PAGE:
Test Drive Unlimited somehow managed to sneak up on me when it arrived on the Xbox 360. Now it's arrived on the PS2 and my expectations have been increased ten-fold. This port to Sony's last-gen console isn't bad, doing things that didn't seem possible on such old hardware, but a number of key features have been removed that significantly change the experience.
Eden Games' ambitious sounding racing game isn't the easiest to understand. It's not that the concept of racing is something new; it's that this is more than a racing sim - it's a racing, lifestyle sim. Sadly, this is one element that's been cut down on the PS2, with you no longer having any control over your character's appearance. Still, you won't truly get a sense of what the game is all about until you start playing, arriving in Oahu with $200,000 in your back pocket, ready to spend on a swanky pad and new car. Of course, you'll need something to potter about in beforehand, so you hire a car from a rental place, giving you the chance to cruise around in some impressive rides right from the start.
Once you're in Oahu that's it; other than a New game/Load game option when you boot up, everything else is handled entirely as if you're a real person living the high life on a tropical island (albeit a person that can't walk). Everything is seamless, and the sim aspect really shines through in all areas of the game. You need to buy a house for somewhere to live, but also so you can store more cars, so the obvious thing is to drive to the real estate agent - and that's what you do. If you want a new Ferrari in real life you wouldn't buy from a menu, you'd head over to the show room and have a look for yourself, and the same is true in TDU - complete with the option to inspect each car.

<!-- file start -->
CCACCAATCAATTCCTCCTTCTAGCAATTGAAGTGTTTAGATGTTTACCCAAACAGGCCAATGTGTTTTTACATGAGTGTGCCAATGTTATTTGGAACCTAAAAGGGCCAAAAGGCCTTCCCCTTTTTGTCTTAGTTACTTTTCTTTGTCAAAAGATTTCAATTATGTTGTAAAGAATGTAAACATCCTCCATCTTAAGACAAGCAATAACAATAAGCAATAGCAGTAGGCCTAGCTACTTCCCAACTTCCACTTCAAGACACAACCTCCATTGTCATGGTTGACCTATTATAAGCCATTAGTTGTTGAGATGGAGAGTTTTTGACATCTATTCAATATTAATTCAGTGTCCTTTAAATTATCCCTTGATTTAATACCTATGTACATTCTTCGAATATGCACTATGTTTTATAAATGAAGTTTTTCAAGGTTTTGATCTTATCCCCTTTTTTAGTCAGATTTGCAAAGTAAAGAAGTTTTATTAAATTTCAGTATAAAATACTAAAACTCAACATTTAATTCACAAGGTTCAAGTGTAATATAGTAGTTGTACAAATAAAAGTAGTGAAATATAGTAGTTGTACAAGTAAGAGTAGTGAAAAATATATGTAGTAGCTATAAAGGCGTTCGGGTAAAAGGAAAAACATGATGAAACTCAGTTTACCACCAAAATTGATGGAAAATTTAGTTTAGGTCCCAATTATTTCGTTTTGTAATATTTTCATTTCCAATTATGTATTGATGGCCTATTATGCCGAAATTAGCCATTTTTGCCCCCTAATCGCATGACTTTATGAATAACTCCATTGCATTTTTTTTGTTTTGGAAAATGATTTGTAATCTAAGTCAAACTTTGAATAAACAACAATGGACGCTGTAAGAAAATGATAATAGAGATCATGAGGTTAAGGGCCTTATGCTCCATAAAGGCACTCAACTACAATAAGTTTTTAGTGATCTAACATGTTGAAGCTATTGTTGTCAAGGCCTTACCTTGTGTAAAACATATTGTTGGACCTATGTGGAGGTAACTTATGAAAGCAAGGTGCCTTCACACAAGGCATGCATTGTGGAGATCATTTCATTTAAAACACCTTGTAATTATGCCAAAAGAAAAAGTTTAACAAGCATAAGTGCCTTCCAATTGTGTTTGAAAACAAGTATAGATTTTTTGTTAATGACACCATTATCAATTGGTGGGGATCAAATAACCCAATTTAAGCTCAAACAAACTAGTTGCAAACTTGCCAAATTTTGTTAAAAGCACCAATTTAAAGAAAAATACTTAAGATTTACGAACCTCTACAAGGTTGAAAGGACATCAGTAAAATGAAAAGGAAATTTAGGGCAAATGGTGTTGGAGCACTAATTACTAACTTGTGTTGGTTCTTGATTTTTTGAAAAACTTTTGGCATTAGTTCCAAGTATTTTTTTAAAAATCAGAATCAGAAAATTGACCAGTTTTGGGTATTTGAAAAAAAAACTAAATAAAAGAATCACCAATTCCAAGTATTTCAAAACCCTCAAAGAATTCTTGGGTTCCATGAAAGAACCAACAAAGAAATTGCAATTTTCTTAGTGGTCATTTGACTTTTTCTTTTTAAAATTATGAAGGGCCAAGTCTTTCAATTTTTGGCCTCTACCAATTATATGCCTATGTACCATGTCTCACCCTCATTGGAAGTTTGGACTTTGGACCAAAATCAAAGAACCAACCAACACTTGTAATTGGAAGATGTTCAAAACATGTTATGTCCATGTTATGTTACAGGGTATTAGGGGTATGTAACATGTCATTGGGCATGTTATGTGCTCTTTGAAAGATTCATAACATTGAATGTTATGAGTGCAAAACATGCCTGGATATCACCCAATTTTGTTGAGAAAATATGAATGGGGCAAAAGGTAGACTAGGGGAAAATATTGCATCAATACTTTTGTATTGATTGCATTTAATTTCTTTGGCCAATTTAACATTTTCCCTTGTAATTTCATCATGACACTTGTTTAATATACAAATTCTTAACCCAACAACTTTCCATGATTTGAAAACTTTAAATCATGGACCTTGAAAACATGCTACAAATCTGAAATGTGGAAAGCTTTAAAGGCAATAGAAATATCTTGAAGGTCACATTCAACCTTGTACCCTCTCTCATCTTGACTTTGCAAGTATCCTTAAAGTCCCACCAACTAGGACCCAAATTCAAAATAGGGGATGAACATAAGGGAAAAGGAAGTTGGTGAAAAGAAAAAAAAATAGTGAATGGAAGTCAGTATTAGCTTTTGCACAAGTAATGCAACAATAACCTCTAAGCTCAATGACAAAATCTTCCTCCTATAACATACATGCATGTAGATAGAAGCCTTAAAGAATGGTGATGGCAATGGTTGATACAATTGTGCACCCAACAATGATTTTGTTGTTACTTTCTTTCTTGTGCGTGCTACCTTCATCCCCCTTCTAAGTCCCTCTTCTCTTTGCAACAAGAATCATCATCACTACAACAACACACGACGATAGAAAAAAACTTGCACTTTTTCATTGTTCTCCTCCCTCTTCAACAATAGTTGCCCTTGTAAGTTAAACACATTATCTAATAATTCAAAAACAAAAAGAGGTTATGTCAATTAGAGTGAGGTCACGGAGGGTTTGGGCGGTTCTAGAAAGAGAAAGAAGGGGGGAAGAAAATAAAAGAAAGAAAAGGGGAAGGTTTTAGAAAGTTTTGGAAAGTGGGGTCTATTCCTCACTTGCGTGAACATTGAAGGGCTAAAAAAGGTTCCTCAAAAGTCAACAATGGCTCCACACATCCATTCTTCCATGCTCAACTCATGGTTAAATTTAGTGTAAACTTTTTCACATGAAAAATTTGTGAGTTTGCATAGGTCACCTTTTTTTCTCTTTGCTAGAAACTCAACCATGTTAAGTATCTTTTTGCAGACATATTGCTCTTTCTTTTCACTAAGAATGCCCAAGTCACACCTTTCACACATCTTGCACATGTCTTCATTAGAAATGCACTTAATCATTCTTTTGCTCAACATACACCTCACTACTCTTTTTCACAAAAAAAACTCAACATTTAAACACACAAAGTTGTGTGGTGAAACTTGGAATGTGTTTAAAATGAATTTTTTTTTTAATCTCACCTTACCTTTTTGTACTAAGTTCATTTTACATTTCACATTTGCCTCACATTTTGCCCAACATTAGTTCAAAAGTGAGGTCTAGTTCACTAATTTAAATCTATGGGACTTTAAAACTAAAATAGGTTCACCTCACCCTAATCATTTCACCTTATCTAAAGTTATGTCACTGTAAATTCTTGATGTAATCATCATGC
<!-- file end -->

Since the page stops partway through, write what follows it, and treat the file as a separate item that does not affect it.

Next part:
Cars bought can be upgraded by purchasing upgrade packs from part dealers, but customisation is very limited. If you're hoping to 'trick out' your ride, this isn't the game for you, and it's not for performance tweak experts either, as it's all handled in a simple, streamlined fashion - upgrade kits increase car stats in certain areas and that's it. The driving experience can be tweaked a little though, with seat height, steering sensitivity and driving assists all being changeable. You'd think this lack of detail in an area so important to simulations would be a weakness, but it's nowhere near as much of a problem as it sounds.
TDU isn't about spending hours in the garage tweaking the gear ratios on your new TVR; it's about buying that new TVR, kiting it out with some upgrades, and then cruising around the island. Of course, there's more to the game than that. In fact, there's an awful lot more, both for the solo player and for people online, although the line between the two experiences is somewhat blurred.
Oahu is a huge island in the context of a video game, and dotted around its roads are plenty of challenges. There are hundreds of them, and winning a medal in each will earn you cash and increase your in-game rank. Some events come with car restrictions, while others are open and favour the player with a fast car. All the missions that earned you tokens for use in shops on the Xbox 360 and PC have been axed, but a few new challenges have been added and you can now earn rewards for your driving style, in a system similar to that seen in the Project Gotham Racing series.